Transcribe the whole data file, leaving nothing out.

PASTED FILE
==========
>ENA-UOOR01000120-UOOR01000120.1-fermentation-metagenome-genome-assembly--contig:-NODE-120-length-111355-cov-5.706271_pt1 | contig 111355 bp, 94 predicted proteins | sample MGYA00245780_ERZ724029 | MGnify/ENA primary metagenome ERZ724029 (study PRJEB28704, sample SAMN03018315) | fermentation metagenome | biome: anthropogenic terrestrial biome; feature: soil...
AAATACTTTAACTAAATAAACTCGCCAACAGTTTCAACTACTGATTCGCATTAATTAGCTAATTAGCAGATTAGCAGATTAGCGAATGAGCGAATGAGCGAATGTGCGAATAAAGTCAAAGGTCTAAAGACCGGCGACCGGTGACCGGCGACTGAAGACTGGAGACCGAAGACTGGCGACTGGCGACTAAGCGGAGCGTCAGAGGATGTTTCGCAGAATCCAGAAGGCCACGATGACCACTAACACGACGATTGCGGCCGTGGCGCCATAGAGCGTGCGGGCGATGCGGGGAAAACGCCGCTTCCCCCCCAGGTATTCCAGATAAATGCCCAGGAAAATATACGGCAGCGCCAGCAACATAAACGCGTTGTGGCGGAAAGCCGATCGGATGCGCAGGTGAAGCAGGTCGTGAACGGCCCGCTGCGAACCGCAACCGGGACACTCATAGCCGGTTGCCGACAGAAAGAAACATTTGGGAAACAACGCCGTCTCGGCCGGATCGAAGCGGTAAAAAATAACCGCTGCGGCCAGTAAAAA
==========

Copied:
>ENA-UOOR01000120-UOOR01000120.1-fermentation-metagenome-genome-assembly--contig:-NODE-120-length-111355-cov-5.706271_pt1 | contig 111355 bp, 94 predicted proteins | sample MGYA00245780_ERZ724029 | MGnify/ENA primary metagenome ERZ724029 (study PRJEB28704, sample SAMN03018315) | fermentation metagenome | biome: anthropogenic terrestrial biome; feature: soil...
AAATACTTTAACTAAATAAACTCGCCAACAGTTTCAACTACTGATTCGCATTAATTAGCTAATTAGCAGATTAGCAGATTAGCGAATGAGCGAATGAGCGAATGTGCGAATAAAGTCAAAGGTCTAAAGACCGGCGACCGGTGACCGGCGACTGAAGACTGGAGACCGAAGACTGGCGACTGGCGACTAAGCGGAGCGTCAGAGGATGTTTCGCAGAATCCAGAAGGCCACGATGACCACTAACACGACGATTGCGGCCGTGGCGCCATAGAGCGTGCGGGCGATGCGGGGAAAACGCCGCTTCCCCCCCAGGTATTCCAGATAAATGCCCAGGAAAATATACGGCAGCGCCAGCAACATAAACGCGTTGTGGCGGAAAGCCGATCGGATGCGCAGGTGAAGCAGGTCGTGAACGGCCCGCTGCGAACCGCAACCGGGACACTCATAGCCGGTTGCCGACAGAAAGAAACATTTGGGAAACAACGCCGTCTCGGCCGGATCGAAGCGGTAAAAAATAACCGCTGCGGCCAGTAAAAA